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Hardware Thread, Sun S7000 Feature Request Thread in Technical; Hi all, I know there are now quite a few of us on here with Sun's S7000 storage kit. It's ...
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    Sun S7000 Feature Request Thread

    Hi all,

    I know there are now quite a few of us on here with Sun's S7000 storage kit. It's already a very feature-rich product and the firmware is improving all the time, but I know there are a few features some of us would really like to see, particularly in educational use.

    Rather than just raising the odd request with Sun or your reseller, I thought it would be a good idea if we could collaborate on here and I'll ask Phil Lawrence if he wouldn't mind taking a look at this thread now and then and seeing if one of the Sun developers could look into the features we want.

    As such, if there's a feature you would like to see in the S7000, could you make a post in this thread describing it and I'll update this post with a list? If a feature you want is already listed then say so and I'll make a note that more people want it. A feature could also be something you see as a 'flaw' in the way the S7000 works, but please remember to submit a proper case to Sun if it's an actual bug or issue.

    Please click the subjects below and they should take you to the relevant post where the issue is explained.


    Feature Request



    Bugs/Flaws



    Cheers,
    Chris
    Last edited by Duke; 2nd October 2009 at 01:29 PM.

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    User quotas in the style of Microsoft File Server Resource Manager

    Particularly in education, I think many of us are using the S7000 to store our staff and student's userspaces and roaming profiles. Coming from a Windows Server background, many people were using File Server Resource Manager (FSRM) to apply quotas to userspaces to ensure that one or two people weren't able to fill up the whole server's disk space. Ideally this is something we really need on the S7000 to ensure the same thing doesn't happen to our SAN.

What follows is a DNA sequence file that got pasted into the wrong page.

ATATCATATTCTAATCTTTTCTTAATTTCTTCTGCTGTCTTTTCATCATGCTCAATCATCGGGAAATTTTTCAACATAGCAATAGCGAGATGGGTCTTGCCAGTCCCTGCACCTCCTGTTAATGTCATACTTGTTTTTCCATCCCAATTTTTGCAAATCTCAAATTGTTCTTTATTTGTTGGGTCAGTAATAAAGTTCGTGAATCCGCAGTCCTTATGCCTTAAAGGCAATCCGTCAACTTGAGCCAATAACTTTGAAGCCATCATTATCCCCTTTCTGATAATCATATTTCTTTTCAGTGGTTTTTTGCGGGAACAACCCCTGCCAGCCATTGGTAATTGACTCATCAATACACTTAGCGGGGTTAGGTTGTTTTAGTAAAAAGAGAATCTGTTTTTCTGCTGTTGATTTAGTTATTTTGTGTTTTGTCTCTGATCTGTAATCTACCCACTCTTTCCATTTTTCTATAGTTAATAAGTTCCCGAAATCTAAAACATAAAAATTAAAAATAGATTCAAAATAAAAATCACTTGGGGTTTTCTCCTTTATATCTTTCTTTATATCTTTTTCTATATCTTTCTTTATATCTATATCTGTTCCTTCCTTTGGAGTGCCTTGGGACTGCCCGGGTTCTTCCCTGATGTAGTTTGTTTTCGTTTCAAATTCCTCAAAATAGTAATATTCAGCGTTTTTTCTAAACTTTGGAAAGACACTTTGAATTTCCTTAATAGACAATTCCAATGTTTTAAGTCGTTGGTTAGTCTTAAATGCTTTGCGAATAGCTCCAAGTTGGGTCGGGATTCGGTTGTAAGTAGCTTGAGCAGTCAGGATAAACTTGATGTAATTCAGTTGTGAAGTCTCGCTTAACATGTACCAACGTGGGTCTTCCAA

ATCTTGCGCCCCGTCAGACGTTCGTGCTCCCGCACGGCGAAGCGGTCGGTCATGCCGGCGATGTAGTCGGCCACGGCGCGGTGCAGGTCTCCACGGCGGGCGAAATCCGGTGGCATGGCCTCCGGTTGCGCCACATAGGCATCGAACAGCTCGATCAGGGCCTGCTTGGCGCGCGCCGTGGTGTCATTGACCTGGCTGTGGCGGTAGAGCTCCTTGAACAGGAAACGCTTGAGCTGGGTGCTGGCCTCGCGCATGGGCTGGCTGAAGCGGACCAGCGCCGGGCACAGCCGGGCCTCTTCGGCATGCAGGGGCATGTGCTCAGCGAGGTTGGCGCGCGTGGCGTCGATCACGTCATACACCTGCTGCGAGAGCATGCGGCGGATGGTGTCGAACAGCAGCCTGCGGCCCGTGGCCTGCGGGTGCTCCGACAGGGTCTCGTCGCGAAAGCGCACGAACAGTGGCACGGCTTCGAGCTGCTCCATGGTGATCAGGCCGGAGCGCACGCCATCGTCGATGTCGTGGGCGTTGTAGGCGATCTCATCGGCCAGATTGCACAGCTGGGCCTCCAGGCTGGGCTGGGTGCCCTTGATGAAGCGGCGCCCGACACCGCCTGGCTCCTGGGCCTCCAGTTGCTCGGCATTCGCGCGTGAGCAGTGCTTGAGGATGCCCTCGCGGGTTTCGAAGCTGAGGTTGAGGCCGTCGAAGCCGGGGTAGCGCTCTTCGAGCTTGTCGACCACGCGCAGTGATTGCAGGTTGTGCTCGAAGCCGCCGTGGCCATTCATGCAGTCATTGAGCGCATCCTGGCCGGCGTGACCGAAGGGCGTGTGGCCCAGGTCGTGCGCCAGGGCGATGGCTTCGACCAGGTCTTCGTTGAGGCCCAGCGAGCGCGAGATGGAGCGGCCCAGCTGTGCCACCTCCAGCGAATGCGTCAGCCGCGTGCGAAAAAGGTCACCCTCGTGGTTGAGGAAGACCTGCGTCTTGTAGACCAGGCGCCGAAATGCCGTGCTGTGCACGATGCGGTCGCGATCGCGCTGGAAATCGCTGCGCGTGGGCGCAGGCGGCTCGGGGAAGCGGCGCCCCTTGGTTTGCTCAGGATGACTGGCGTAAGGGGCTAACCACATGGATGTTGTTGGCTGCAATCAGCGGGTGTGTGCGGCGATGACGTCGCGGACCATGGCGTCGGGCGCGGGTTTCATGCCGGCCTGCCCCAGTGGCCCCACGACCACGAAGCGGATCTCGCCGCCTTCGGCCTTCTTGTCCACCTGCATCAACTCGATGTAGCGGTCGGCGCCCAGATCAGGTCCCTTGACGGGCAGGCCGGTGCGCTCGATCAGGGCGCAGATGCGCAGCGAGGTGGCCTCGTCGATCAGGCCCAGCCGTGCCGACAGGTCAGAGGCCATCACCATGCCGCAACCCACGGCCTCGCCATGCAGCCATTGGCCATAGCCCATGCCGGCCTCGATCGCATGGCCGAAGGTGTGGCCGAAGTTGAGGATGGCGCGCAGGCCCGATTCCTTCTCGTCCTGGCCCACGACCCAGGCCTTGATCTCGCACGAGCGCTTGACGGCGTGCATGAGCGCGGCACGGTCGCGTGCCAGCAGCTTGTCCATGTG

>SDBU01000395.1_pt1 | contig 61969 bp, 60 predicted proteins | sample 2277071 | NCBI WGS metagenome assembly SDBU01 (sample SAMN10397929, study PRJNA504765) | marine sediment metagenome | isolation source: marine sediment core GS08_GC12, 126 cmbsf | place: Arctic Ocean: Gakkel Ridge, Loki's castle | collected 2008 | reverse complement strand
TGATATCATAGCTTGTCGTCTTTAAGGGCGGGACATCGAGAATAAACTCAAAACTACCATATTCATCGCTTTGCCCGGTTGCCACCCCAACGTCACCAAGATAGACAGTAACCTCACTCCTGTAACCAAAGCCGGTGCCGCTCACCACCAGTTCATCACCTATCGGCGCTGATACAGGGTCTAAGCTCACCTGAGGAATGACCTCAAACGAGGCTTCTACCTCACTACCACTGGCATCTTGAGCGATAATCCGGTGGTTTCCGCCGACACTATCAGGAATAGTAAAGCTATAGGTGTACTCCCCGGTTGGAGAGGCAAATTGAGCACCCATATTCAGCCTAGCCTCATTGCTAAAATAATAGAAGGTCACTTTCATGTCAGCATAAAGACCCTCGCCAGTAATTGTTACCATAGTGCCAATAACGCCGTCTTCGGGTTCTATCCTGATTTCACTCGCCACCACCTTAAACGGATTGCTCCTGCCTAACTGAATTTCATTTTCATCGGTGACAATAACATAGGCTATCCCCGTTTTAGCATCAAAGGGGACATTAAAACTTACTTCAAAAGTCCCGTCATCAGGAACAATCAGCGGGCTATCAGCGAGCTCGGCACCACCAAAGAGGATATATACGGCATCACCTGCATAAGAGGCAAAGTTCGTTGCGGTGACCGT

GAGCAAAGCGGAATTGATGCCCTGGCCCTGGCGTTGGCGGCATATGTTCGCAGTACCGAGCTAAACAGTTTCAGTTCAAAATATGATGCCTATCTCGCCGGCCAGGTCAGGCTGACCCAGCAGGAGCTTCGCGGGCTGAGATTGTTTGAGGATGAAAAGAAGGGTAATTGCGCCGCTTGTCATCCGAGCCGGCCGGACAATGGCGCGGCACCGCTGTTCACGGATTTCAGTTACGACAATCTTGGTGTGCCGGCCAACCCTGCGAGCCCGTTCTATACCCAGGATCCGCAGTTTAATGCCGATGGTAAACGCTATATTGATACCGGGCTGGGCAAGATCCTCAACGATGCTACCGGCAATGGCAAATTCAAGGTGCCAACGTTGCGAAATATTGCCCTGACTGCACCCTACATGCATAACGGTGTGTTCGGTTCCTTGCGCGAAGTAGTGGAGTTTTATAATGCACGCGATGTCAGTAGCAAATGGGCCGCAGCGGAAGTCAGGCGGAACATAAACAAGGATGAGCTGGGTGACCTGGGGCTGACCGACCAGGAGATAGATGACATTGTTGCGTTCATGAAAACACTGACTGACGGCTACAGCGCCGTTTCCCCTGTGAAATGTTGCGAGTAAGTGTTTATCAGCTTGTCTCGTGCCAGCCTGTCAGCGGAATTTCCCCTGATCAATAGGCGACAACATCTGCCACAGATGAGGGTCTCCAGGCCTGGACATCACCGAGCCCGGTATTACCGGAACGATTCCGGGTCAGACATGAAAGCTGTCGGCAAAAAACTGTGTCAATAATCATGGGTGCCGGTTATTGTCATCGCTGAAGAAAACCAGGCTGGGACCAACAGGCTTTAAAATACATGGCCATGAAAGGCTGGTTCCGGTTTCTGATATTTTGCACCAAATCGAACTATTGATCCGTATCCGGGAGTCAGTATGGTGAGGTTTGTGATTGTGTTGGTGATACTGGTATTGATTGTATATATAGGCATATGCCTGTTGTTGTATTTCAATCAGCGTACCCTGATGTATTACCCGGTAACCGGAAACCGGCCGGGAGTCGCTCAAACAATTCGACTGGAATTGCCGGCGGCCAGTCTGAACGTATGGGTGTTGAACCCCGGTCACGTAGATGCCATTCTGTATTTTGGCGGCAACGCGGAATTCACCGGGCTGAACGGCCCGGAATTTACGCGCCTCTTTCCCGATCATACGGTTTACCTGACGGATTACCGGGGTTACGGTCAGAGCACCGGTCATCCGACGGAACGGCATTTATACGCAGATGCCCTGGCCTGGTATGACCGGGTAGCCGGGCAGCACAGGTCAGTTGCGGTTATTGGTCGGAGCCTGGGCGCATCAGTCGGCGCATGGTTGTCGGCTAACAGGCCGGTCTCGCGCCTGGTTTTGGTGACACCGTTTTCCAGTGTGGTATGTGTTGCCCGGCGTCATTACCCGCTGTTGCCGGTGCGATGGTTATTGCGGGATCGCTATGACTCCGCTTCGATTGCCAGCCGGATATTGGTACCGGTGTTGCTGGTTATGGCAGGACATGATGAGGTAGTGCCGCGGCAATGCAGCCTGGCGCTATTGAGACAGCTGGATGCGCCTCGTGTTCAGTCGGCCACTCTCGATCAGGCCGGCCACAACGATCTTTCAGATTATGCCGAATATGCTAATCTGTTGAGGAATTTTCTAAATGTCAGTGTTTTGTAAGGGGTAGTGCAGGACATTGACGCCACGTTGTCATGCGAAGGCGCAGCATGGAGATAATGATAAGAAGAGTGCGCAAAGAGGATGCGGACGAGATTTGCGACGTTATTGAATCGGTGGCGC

There are obviously a lot of different ways to set up userspaces on a network, but most people have something along the lines of a folder or share for each year group, and within that are folders or shares with student's usernames which are then mapped through Active Directory to the user account. Using FSRM, we can set a quota on the folder of the year group that will be applied to all the top-level subfolders (e.g. the username folders). This means we can set a 500MB quota for all Year 7 users, and students (or anyone else) won't be able to exceed 500MB of files in their userspace folder.

    I know Sun have recently implemented a better quota system in Q3, and while I haven't upgraded yet I'm led to believe that this is based on the user rather than the location. In other words, User A can create 500MB of files anywhere, but no more. For us this isn't much help as there is a 'shared resources' location that users can write to which does not have any quota except a global quota for the whole share to control its growth. What we really need is a quota system that is based on the location and is not tied to any user account so that no one can exceed the quota on that folder.

    Extra features that FSRM does like reporting and email alerts would be really good if possible. You can see the MS docs for FSRM here: http://technet.microsoft.com/en-us/l...8WS.10%29.aspx

    Hope that explains things, I will clarify or add screenshots if required.
    Last edited by Duke; 2nd October 2009 at 01:29 PM.

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    Updating a root directory ACL does not affect permissions of files that already exist in a share

    Not sure if this one is just me as no one else has reported it, but if you modify the root directory ACL on a CIFS share that already has files/folders in it then it doesn't seem to update the permissions of those files/folders, even if inheritance is set for that user/group.

    If you select a folder within Windows and change the ACL on it then the default behaviour is for any changes you make to be inherited down the directory tree. Similarly with Linux, you can do chown -R to recursively update permissions on a directory tree.

    Unless it's just me having this problem (in which case I will remove this bug and file a case with Sun), I think this behaviour is incorrect as it defeats the purpose of being able to modify an ACL on the S7000 once the share is in use as it won't actually affect any of your existing files. Some kind of tick box or inheritance option (or inheritance working properly for updates to the ACL) on the GUI for the root directory would be very useful for changing the root directory ACL once the share has been set up and has files in.

    As I said, if this one is just me and I'm going about it wrong I'll remove this request.
    Last edited by Duke; 2nd October 2009 at 01:15 PM.

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